While human Canberra figuratively snoozes in its summer holiday hammock (waiting for God's gift of Summernats to get the year really started), wild Canberra remains effervescently busy.
So, for example, January is the mating time for Rosenberg's Monitor (Varanus rosenbergi), a substantial (growing to 1.5 metres) and rather beautifully patterned (see our picture) goanna. Matthew Higgins, who with ACT government ecologist Don Fletcher is studying the species, suspects that "Most Canberrans don't even know they exist."
But exist they do, although as Higgins points out Canberrans can be excused for not knowing that they exist since "the species' numbers are evidently quite low, so that any sighting is pretty special".
"Our project aims to gather further information about Rosenbergs from Mt Ainslie, particularly breeding behaviour, through the use of remote automatic wildlife cameras.
"These goannas lay their eggs in active termite mounds; the termites repair the hole and so the eggs are incubated inside the mound for several months before the young hatch. It is an amazing piece of animal behaviour and one wonders how on earth did it evolve? The young goannas feed on termites before they leave the mound – not much joy for the termites!
"I've seen the goannas at Googong, in Namadgi and on Mt Ainslie after considerable searching but I think that the paucity of my and others' sightings indicates a very small population."
"These goannas are very well camouflaged," he testifies, "and hard to see even if you're only a metre away; they are also good at staying very still when they want to. This makes finding them that much harder.
"Rosenberg's Monitor is a very beautiful creature and it is wonderful that they continue to live almost in the centre of Australia's national capital."
The species' relationship with and dependence upon termite mounds is, as Higgins says, really remarkable. A famous (among herpetologists) study done on Kangaroo Island between 1991 and 1996, told us a lot of what we know about V. rosenbergi. We can infer that all or most of what herpetologists Brian Green, Mike McKelvey and Peggy Rismiller reported of Kangaroo Island is true of the Rosenbergs (lucky Rosenberg to have such a splendid creature named after him!) of Mt Ainslie.
"V.rosenbergi mate over a period of about 12 days in January, and in late February/early March the female spends a couple of days digging into a termitarium (a termite mound). After digging about 0.7 metres into the mound she constructs a circular nest chamber ... and lays her eggs [up to 14 of them]. She then backfills the excavation and then within a few days the termites totally reseal the mound."
"Hatchlings first appear in spring ... they dig their own way [with a narrow tunnel] out of the termitarium without any adult assistance."
The three scholars found that the canny hatchlings do not emerge from the mound until the outside air temperatures are sufficiently warm. But even when that day temperature is ideal the hatchlings don't frolic away from ''home'' to seek their fortunes in the wider world. Instead for several months they come back to the mounds for "overnight refuge".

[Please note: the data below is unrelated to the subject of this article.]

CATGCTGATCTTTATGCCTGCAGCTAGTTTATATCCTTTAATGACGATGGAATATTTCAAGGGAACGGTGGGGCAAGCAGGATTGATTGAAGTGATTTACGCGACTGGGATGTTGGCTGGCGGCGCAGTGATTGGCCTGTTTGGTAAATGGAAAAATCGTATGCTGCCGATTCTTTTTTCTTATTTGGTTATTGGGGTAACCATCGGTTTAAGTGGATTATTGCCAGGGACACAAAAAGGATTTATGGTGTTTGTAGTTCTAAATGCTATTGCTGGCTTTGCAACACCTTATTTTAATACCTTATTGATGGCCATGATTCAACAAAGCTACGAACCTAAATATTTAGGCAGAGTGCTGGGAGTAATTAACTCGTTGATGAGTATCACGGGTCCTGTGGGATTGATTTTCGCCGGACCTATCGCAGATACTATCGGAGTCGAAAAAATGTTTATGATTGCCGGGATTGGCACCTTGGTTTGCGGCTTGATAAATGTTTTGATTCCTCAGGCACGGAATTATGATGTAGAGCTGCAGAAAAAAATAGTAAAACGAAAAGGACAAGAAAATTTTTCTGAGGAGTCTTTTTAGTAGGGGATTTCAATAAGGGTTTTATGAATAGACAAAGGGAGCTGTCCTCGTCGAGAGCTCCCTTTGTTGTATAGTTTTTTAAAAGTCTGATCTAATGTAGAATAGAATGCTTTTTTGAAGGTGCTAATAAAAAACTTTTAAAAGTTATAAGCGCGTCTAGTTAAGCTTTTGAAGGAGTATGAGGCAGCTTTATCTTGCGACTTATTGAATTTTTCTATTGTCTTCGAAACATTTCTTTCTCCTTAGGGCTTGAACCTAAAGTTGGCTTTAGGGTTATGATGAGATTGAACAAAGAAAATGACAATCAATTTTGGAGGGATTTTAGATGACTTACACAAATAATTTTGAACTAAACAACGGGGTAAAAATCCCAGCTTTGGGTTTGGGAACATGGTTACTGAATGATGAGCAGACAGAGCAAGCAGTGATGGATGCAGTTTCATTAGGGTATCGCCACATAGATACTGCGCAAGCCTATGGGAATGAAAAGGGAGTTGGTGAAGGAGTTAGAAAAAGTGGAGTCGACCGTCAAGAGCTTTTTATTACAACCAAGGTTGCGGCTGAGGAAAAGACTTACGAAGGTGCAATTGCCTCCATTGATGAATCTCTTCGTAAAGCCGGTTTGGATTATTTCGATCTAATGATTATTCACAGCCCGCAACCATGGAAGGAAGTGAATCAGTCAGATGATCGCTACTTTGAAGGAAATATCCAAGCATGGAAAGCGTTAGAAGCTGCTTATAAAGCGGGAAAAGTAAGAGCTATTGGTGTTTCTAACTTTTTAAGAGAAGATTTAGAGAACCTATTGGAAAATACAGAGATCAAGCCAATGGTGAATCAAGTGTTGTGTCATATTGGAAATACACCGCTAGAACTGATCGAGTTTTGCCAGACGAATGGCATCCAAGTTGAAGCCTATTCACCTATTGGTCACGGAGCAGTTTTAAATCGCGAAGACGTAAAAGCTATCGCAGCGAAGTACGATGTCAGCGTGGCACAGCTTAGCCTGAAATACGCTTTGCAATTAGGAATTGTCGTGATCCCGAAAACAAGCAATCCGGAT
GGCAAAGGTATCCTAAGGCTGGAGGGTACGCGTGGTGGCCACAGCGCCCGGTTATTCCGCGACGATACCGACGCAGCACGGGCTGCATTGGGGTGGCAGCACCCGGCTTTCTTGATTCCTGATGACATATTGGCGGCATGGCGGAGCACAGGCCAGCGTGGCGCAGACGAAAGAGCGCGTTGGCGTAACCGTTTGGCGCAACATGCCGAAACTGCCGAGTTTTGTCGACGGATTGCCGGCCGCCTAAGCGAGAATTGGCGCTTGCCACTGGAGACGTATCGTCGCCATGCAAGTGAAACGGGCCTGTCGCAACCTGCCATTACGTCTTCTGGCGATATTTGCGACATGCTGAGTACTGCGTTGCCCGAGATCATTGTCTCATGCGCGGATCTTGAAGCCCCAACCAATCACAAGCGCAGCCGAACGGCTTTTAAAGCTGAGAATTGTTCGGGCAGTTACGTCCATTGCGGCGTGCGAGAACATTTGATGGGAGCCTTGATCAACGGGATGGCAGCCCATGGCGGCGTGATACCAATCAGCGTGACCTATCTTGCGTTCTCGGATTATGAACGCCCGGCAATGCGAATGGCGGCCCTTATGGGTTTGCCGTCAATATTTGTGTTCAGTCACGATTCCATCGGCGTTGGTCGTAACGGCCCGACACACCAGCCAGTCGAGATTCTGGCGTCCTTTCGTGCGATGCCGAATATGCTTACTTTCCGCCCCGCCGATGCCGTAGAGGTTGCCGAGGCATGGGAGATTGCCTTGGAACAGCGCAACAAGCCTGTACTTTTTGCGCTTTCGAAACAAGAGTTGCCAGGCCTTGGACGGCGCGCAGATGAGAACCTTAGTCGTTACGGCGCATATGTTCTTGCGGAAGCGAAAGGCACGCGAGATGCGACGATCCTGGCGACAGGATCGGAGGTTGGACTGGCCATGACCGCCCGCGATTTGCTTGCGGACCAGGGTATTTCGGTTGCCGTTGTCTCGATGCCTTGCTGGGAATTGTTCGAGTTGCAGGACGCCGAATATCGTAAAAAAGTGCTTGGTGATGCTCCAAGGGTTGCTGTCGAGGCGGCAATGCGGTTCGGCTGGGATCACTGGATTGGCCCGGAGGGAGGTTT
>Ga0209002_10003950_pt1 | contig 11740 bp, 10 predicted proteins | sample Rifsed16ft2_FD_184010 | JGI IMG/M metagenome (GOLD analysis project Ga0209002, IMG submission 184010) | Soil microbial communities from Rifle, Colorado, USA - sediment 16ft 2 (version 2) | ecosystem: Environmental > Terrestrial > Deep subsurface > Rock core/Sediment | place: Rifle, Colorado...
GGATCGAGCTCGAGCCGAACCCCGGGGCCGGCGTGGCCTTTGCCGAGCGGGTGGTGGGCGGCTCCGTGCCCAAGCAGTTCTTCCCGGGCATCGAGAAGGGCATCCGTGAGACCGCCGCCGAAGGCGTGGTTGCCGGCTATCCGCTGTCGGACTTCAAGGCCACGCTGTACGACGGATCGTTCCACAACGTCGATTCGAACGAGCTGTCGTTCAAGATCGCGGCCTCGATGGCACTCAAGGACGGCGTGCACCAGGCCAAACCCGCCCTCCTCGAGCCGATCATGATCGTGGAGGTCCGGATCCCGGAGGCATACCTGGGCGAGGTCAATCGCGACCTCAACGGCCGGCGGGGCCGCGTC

And OMG they need that refuge. They quickly find that it's a jungle out there (strictly, on Mt Ainslie, it is a dry sclerophyll woodland out there). The researchers found the hatchlings "subject to intense predation mainly by corvid birds" (ravens, magpies and related winged monsters). They found that "very few young [Rosenbergs] survive their first year."
And these mites, the hatchlings watched on Kangaroo Island (and surely something similar happens on violent Mt Ainslie), were even sometimes victims of a form of what our US military cousins call collateral damage. Echidnas, in search of toothsome termites and rampaging into the mounds by enlarging the Rosenbergs' exit tunnels, often punctured to death, with powerful claws and spines, Rosenberg hatchlings that got in the way of this feeding frenzy.
And on top of belligerent Nature's decimations of the Rosenbergs, they also suffer habitat loss, get skittled by cars and killed by cats. It is no wonder then that in NSW (they are, too, thinly sprinkled in niches of South Australia and Western Australia) they are classified as ''Vulnerable''.
We don't yet have a status classification for the ACT's Rosenbergs but they seem to be scarce and we must look after them. Matthew Higgins asks that we never, ever damage a termite mound (it used to be a sport for urchins to poke them with sticks to watch the termites get into frenzies). The mounds, as well as being essential for termites, are literally indispensable for any Rosenbergs thereabouts.
Older Australians (this gnarled columnist is 70) will remember with a shudder of green horror the days when "ant bed" (crushed up termite mounds) was a popular surface for Australian tennis courts. Almost every sacrifice is worth making for tennis, the game they play in Heaven (and in Hell too, although there all they play is social tennis), but one shudders to think what strains those mound-plundering days put on the Rosenbergs and on echidnas, let alone on the termites themselves.
Dr Glenn Shea of the Australian Museum in Sydney informs us that the Rosenberg of the species' name was one Hans Rosenberg of Hamburg in Germany. He was somehow pivotal to herpetology. One imagines he is the same Rosenberg remembered in the scientific and common names of Hypsiboas rosenbergi, Rosenberg's Gladiator Treefrog. The species gets the evocative common name "gladiator" from the way in which the males fight one another, like amphibious Russell Crowes.